PCR reactions were carried out in a total volume of 20 μl with 1x Phusion HF Buffer (ThermoFisher Scientific, Waltham, US), 0.2 mM dNTP, 0.25 μM of each primer and 0.4U Phusion Hot Start II DNA Polymerase and 2 μl of purified DNA. The PCR mixture was initially denatured at 98°C for 30 s, followed by 10 touchdown cycles for 10 s at 98°C, 20 s at 60°C (reducing the temperature 1°C per cycle) and 30 s at 72°C, followed by 30 cycles of 10 s at 98°C, 20 s at 50°C and 30 s at 72°C.
PCR products were checked using 2% 1xTAE gel-electrophoresis and visualized under UV radiation using ethidium bromide. GeneRuler Ultra Low Range DNA Ladder (ThermoFisher Scientific) was used as a molecular-size marker. In each PCR batch both a negative (reaction mixture without DNA) and a positive control were included to monitor contamination and check for the right amplicons.
PCR products were purified using the Exo-SAP method: to degrade primers and dephosphorylate dNTPs, 1 μl mixture consisting of 1U Exonuclease I (ExoI, 20U/μl) and 1U Alkaline Phosphatase (FastAP, 1U/μl) (ThermoFisher Scientific) was added to 10 μl PCR product. The reaction mixture was incubated for 30 minutes at 37°C, followed by 15 minute enzyme inactivation at 80°C.
DNA-sequencing reactions were conducted for the samples that gave positive results in mammal and/or bird detection, using the same primers as for PCR (Table 1). Sequencing was performed at the Estonian Biocentre core laboratory. Nucleotide BLAST (http://blast.ncbi.nlm.nih.gov/) was used to identify mammal and bird taxa.
Faeces were washed on a metal sieve (0.8 mm mesh size) and identifiable objects were divided into eight categories: greens (above-ground plant material, except for tree leaves and needles), roots, supplementary (grain from feeding sites), invertebrates (earthworm, arthropod wings and leg segments, fragments of chitin), mammals (hair, teeth and bone fragments), birds (feathers, bone and eggshell fragments), birds/reptiles (scales crushed into fragments too small for certain identification), other (digested fragments of tree leaves and needles, small stones, etc.).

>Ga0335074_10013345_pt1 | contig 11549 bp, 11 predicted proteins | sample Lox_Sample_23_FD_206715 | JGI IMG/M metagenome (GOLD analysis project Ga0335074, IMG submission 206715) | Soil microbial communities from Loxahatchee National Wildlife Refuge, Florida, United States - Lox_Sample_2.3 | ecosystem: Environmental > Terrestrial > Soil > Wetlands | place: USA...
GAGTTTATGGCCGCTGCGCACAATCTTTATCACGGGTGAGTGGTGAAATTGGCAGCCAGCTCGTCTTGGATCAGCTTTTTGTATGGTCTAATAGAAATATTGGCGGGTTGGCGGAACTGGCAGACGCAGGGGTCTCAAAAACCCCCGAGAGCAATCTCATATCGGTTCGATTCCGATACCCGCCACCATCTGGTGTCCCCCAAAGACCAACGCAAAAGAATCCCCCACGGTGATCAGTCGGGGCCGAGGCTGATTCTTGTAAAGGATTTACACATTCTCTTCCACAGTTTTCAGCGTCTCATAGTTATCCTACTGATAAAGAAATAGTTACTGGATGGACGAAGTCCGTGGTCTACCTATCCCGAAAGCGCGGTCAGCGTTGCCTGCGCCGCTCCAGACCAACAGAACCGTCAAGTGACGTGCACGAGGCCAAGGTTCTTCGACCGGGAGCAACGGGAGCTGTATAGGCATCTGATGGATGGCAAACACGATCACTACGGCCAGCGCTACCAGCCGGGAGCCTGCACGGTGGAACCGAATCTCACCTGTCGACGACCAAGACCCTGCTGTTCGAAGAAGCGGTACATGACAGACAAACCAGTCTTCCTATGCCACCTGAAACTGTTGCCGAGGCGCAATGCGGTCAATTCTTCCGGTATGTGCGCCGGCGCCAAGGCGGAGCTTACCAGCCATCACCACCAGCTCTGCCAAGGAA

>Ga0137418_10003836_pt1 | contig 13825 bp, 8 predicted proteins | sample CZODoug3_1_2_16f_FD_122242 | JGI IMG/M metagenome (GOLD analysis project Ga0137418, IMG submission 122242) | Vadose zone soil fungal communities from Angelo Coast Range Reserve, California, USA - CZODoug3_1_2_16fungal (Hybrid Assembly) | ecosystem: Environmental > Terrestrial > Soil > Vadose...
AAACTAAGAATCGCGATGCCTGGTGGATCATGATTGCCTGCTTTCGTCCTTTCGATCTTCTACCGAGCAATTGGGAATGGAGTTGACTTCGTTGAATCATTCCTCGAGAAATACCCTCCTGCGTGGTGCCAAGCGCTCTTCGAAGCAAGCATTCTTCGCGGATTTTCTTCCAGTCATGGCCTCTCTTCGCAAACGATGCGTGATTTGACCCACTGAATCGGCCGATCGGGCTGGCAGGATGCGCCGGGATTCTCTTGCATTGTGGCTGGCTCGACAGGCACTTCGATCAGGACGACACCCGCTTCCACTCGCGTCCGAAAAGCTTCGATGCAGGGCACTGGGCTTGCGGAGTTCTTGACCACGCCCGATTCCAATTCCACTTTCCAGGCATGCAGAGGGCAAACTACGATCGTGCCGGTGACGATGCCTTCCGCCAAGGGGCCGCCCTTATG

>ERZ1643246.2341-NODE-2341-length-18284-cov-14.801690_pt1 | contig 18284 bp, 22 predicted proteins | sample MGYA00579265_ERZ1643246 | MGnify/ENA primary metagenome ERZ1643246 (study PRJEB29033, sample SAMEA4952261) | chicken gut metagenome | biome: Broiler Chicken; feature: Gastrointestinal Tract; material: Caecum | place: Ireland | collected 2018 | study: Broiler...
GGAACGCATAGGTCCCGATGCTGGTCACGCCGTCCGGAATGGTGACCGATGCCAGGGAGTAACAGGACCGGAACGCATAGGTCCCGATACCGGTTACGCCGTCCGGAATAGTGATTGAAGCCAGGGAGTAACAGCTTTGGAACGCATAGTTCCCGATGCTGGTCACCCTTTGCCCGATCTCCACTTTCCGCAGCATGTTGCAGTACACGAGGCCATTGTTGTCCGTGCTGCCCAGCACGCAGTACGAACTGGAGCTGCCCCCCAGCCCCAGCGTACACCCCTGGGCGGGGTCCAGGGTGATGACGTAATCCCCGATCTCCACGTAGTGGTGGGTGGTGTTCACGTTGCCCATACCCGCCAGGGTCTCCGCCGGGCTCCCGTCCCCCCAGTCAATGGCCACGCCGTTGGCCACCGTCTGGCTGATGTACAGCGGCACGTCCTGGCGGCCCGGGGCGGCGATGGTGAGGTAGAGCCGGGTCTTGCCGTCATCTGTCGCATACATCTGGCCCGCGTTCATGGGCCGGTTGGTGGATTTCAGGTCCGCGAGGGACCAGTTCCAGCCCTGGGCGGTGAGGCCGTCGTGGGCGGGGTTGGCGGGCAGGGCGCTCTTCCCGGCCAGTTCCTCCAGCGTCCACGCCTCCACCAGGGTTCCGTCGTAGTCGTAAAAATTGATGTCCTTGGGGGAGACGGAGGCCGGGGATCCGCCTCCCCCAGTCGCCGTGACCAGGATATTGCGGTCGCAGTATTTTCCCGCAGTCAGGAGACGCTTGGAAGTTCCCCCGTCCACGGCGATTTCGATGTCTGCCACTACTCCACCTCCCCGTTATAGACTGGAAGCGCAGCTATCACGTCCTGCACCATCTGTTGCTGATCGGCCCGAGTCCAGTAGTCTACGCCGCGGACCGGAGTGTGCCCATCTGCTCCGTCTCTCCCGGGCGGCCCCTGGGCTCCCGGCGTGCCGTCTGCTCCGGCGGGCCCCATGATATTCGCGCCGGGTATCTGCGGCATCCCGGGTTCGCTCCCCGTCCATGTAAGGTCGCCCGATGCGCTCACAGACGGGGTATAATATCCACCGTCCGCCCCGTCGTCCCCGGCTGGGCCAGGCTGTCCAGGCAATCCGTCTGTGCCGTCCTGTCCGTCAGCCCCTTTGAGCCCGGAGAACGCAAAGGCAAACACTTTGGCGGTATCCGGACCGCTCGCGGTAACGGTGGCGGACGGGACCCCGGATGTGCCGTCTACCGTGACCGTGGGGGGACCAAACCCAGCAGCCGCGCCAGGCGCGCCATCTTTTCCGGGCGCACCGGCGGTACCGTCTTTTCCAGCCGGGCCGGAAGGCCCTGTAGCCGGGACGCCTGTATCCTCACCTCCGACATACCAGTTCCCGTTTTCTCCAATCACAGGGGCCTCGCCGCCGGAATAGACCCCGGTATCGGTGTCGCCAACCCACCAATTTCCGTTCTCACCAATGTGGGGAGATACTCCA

To quantify diet composition, frequency of occurrence (FO = number of faeces containing each food category / total number of faeces) and volume of each food category were measured. Items were placed into a measuring cylinder by category, and the volume (ml) of each category was measured by water displacement (volumetric evaluation). Owing to the difference in faeces size, relative volume percentage was calculated, using the formula , where Va% is the percentage volume of a food category, ∑Va is the volume of objects in a category, and V is the total volume of objects in all categories.
Of 109 wild boar faeces analysed with the molecular method, 49 were identified as wild boar and of these in 6 we identified bird DNA. Moreover, among the samples that gave negative result in mammalian PCR, the genetic method identified bird DNA in three samples. Although the genetic analysis could not identify the predator for three faecal samples, either because the sample had degraded or included inhibitors that prevented DNA amplification, they clearly belonged to wild boar (based on morphology). Thus, including the three samples in which the genetic analysis failed to identify the mammalian predator, in total we identified 9 faeces with bird DNA from 52 wild boar samples (FO = 17.3%, Fig 1). Of these, 5 were determined to species level (9.6%): 3 capercaillie, 1 black grouse (Tetrao tetrix) and 1 hazel grouse (Tetrastes bonasia). Due to partial sequences, the other four bird-positive samples were determined to genus level: three to Tetrao and one to Corvus. In comparison, the morphological analysis of wild boar faeces (N = 52) identified only two cases of bird consumption (FO = 3.8%), containing both feathers and bone fragments of adult birds, and failed to detect birds in six samples where bird consumption was confirmed with genetic analysis. In two cases the molecular method helped to specify morphological category bird/reptile, one of which turned out to be black grouse. Thus, the sensitivity of genetic analysis is over 4.5 times higher compared to the morphological approach (Fig 1). The majority of wild boar diet consisted of plants (FO = 78.9%) and the presence of supplementary food originating from the surrounding hunting areas was also relatively high (FO = 30.8%). However, six of the collected faeces (5.5%) contained no plant material: two contained bird and invertebrates; one indicated nest predation and mammal predation (field vole Microtus agrestis, identified by teeth morphology); and the remaining three consisted of bird/reptile, carrion (roe deer Capreolus capreolus, identified by hair morphology) or invertebrate.